Building a Unicorn: A Look at the Lessons from the $1B+ Club

Building a Unicorn: A Look at the Lessons from the $1B+ Club

Since, venture capitalist, Aileen Lee coined the term “unicorn startup” in 2013, it’s been a funding fantasia. There’s a new unicorn born every four days. So, you want to build a billion-dollar startup too? Of course you do. It’s a founder’s dream is to join the herd of unicorns — becoming a statistical rarity and household name like Uber and Postmates. But like many things, it’s much easier said than done.

While it seems like successful startups are popping up everywhere, establishing a startup takes a talented and dedicated team, especially when you consider that the failure rate of U.S. companies after five years is over 50% and over 70% after the ten-year mark.

So while it seems that startups emerge from the thousands of entrepreneurs in some Darwinian-like journey, there’s actually some patterns that you might want to pay attention to.  In order to better understand unicorland and how to model your startup, Embroker put together this guide that dives in the unicorn ecosystem, including factors like geographical placement, industry breakdown and lessons you can apply to your startup — all based on the data. 

Below, we’ve highlighted four components for startup success. 

Develop a meaningful, ownable value proposition.

Above all else, entrepreneurs aspiring to unicorn-like success need a powerful value proposition that not only differentiates their company from marketplace competitors, but is also makes it easy for their target customer base to understand. 

Simply put, a value proposition is the benefit you provide to the people who pay for your product or service. Every brand should have a benefit that the company believes is important to the marketplace and solves for a problem customers didn’t know they had. 

Pick the birthplace of your unicorn

Location is everything. While a decade ago unicorns were born inside the U.S., today things look a little different — 44% have founding headquarters inside U.S., 37% in China and 19% spread throughout the rest of the globe. Regardless of birthplace, strategizing where to put another office, knowing where the next hot city is or situating yourself in a known tech hub can be a helpful component to acquiring venture capital.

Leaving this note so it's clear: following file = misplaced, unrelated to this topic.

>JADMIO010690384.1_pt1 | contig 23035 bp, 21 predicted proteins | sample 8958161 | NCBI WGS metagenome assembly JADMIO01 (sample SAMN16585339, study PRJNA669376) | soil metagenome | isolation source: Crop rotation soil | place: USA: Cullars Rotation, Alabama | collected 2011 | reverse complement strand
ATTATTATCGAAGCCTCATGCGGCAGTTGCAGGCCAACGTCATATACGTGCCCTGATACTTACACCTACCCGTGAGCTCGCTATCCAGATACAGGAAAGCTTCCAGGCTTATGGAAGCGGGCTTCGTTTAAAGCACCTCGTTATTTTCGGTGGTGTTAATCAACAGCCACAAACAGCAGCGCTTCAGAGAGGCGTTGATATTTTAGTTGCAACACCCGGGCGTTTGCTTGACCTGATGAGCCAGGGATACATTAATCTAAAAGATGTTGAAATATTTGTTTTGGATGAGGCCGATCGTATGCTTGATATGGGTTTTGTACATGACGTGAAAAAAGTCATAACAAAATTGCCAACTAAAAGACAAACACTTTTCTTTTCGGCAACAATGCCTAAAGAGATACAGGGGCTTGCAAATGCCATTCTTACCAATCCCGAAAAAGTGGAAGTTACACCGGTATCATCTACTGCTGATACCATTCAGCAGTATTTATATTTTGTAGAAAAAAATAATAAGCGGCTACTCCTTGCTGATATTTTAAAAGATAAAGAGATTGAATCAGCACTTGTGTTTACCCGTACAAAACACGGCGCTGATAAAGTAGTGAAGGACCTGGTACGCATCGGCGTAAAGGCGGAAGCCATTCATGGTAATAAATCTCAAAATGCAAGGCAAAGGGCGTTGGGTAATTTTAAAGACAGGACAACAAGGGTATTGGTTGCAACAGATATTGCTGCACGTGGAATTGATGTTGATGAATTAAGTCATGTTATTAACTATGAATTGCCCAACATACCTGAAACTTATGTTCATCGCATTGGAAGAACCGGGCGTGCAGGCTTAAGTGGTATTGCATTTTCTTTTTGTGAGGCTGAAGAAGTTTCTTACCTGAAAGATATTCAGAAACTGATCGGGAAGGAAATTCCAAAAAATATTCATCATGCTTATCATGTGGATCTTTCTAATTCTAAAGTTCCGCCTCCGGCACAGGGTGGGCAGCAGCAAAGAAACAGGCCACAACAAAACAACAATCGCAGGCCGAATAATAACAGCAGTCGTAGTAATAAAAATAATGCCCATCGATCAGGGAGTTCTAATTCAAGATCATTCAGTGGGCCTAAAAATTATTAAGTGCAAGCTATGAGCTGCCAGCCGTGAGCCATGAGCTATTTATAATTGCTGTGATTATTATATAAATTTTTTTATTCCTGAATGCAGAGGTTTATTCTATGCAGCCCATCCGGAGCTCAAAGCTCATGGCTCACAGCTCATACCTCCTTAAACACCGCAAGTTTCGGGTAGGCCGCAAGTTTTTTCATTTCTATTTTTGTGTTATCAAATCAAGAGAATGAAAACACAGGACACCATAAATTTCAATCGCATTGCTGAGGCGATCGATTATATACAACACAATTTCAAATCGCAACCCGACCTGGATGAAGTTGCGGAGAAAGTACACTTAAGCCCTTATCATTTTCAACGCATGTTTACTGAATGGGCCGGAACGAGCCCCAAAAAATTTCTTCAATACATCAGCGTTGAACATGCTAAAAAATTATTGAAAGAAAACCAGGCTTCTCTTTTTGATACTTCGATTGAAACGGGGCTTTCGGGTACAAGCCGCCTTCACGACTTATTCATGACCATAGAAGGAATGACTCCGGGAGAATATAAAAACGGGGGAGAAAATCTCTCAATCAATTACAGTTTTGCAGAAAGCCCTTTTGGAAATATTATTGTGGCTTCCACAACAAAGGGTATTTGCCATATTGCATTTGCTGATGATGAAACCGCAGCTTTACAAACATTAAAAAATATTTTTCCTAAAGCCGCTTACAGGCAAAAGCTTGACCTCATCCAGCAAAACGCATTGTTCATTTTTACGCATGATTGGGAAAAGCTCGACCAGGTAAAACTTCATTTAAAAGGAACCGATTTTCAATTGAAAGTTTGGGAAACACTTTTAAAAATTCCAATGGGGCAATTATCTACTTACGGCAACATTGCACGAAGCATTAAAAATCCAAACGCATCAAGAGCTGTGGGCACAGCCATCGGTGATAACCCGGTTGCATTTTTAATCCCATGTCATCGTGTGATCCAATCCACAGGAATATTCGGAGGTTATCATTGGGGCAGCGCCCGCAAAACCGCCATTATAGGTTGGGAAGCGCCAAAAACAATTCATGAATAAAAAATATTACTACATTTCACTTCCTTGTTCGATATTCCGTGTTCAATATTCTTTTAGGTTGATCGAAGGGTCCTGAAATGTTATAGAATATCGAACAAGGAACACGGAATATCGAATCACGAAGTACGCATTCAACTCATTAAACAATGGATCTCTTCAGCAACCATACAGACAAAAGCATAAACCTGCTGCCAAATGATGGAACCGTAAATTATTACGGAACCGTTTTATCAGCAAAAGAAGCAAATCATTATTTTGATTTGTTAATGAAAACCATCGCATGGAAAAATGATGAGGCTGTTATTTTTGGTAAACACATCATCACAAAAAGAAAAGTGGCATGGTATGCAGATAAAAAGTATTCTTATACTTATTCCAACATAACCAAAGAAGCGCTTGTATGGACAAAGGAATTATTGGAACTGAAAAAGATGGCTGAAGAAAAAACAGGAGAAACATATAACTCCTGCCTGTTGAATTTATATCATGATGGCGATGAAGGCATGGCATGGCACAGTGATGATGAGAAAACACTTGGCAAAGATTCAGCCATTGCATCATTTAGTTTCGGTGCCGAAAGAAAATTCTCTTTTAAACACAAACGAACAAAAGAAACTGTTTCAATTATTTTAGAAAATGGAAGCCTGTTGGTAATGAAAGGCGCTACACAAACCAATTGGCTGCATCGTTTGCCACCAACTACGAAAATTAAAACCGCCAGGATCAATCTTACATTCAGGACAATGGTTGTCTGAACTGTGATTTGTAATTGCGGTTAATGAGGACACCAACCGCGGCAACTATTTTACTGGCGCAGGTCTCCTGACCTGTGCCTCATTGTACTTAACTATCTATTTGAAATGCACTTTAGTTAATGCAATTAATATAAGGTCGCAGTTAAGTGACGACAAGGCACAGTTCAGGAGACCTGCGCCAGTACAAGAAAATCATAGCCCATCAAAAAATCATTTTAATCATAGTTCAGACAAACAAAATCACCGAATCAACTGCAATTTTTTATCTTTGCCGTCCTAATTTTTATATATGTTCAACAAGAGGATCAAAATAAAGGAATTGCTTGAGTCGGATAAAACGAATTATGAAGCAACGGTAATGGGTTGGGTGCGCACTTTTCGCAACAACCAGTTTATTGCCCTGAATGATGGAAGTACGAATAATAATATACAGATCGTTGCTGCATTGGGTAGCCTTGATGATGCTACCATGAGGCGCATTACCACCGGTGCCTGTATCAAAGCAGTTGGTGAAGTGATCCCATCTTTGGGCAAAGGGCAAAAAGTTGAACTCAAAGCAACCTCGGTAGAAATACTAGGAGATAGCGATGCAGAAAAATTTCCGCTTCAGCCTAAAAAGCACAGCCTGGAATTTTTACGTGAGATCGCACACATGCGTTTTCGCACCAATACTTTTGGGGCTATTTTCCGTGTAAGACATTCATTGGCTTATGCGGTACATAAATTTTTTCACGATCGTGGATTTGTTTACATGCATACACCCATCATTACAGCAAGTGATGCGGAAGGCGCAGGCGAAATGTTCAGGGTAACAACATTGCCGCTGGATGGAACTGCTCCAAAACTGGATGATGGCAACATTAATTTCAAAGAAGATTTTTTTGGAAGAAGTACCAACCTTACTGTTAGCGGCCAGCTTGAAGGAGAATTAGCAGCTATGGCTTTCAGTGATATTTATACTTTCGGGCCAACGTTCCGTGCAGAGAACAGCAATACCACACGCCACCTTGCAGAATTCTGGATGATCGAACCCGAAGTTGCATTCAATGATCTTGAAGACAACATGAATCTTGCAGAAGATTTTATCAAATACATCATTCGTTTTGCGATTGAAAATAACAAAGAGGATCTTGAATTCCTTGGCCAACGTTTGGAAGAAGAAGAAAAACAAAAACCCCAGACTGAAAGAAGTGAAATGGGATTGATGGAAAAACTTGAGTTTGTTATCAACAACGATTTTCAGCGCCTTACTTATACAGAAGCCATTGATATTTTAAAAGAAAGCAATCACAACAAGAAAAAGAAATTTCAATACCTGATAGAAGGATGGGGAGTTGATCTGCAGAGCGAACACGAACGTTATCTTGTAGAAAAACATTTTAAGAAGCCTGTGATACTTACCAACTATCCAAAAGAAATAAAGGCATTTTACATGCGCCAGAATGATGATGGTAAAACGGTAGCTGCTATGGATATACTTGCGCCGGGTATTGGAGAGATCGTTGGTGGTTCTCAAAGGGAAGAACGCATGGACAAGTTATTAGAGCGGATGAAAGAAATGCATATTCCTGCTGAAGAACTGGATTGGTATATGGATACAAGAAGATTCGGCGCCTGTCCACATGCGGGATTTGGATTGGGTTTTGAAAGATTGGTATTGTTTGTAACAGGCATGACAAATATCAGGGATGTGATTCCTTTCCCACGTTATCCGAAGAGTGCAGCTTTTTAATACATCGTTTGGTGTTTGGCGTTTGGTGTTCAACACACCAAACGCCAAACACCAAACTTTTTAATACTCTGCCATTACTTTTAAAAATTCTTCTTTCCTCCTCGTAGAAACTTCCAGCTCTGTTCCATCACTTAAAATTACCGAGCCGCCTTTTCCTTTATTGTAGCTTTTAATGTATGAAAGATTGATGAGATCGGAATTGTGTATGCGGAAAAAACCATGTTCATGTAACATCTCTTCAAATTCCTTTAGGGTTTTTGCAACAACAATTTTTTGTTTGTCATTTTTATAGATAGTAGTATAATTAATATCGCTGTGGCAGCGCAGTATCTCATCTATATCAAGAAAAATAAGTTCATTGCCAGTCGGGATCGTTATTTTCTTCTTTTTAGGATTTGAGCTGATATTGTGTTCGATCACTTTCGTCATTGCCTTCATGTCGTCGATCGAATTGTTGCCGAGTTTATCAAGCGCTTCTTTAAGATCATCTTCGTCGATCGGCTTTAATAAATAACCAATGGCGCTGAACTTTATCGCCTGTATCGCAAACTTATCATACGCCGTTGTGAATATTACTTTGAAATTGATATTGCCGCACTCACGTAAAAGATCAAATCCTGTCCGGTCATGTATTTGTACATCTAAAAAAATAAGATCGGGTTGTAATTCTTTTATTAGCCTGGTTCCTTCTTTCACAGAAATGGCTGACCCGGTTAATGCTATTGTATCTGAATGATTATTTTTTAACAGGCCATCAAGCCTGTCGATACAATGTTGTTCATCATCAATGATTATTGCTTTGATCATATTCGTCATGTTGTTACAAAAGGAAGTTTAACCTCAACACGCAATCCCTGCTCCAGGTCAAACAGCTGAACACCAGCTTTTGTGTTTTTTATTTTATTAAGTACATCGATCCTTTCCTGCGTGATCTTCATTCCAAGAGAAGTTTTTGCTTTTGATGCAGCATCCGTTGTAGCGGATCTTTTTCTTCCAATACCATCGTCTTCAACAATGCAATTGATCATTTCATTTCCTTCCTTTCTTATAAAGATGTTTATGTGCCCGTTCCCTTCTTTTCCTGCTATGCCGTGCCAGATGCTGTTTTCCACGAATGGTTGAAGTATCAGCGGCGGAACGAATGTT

Know what kind of unicorn you want to make

While it helps to be in the right location, a more important factor to consider is industry. This is a decision not to be taken lightly, and it is important that you focus on the long-term, or you might enjoy success for a few years and then a decline.

If you want to make sure that you are betting on the right horse, it’s important to consider the following:

  • Your expertise
  • Projected industry growth
  • Technologies
  • Demand
  • Competition
  • Regulatory environment
  • Scalability

Looking at the leading unicorn as a whole, it’s possible to pick out patterns and see which industries have historically dominated the club. The bulk of unicorns exist within four different spaces, fintech (12% of all unicorns), eCommerce (11%), internet software (9%) and on-demand (6%)

Now, this doesn’t mean you funding outside of these industries is impossible. Startups have flourished in industries ranging from like 3-D printing and entertainment to HR tech and even tech for kids and babies. So, while there are specific hot industries and investors may focus on them looking for a big opportunity, that doesn’t mean the only valuable idea is one in one of the top four categories.

Founding Team Size

The last point we’ll cover here is the size of your founding team. Should you go at it solo, take on a co-founder or establish a founding team? Unfortunately, there’s no single answer to this question, a look at the top 23 unicorns can help you pick out a trend in founding team size — nearly all are under 10 founders. 

In fact, the majority range in the one to two people team size. One school of though is that the disagreement, stress and conflicts that inevitably come with the startup journey are more easily resolved with a smaller founding team.

On the flip side, two heads are better than one and starting a business (a successful one at that), especially because this requires a variety of skills that few people possess on their own. In this case, having two or more founders can help make the representation of that entire skillset more complete.

To learn more about tips from startup leaders and how to navigate the unicorn ecosystem, check out the full unicorn startups guide here

Please include attribution to Embroker with this graphic.

unicorn startup lessons

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